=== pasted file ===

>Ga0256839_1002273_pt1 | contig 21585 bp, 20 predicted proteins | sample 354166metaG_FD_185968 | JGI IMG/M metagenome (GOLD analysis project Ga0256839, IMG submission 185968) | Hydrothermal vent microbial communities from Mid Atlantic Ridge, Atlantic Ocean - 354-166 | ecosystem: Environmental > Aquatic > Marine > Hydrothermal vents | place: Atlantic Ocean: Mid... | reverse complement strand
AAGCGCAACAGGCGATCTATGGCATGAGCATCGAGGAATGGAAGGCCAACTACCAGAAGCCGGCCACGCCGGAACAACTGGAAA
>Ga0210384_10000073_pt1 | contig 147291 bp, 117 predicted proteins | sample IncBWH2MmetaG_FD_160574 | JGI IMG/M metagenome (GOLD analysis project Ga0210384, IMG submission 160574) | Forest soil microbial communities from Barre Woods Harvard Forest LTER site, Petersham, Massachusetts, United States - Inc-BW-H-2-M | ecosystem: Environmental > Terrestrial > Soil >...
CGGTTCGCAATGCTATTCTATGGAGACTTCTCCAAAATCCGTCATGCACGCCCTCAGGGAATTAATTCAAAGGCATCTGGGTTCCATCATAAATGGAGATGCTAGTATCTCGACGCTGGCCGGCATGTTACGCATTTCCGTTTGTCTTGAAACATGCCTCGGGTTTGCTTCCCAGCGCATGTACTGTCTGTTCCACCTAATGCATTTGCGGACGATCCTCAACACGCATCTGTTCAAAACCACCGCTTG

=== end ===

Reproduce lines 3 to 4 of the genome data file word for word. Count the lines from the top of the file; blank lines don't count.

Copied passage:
>Ga0210384_10000073_pt1 | contig 147291 bp, 117 predicted proteins | sample IncBWH2MmetaG_FD_160574 | JGI IMG/M metagenome (GOLD analysis project Ga0210384, IMG submission 160574) | Forest soil microbial communities from Barre Woods Harvard Forest LTER site, Petersham, Massachusetts, United States - Inc-BW-H-2-M | ecosystem: Environmental > Terrestrial > Soil >...
CGGTTCGCAATGCTATTCTATGGAGACTTCTCCAAAATCCGTCATGCACGCCCTCAGGGAATTAATTCAAAGGCATCTGGGTTCCATCATAAATGGAGATGCTAGTATCTCGACGCTGGCCGGCATGTTACGCATTTCCGTTTGTCTTGAAACATGCCTCGGGTTTGCTTCCCAGCGCATGTACTGTCTGTTCCACCTAATGCATTTGCGGACGATCCTCAACACGCATCTGTTCAAAACCACCGCTTG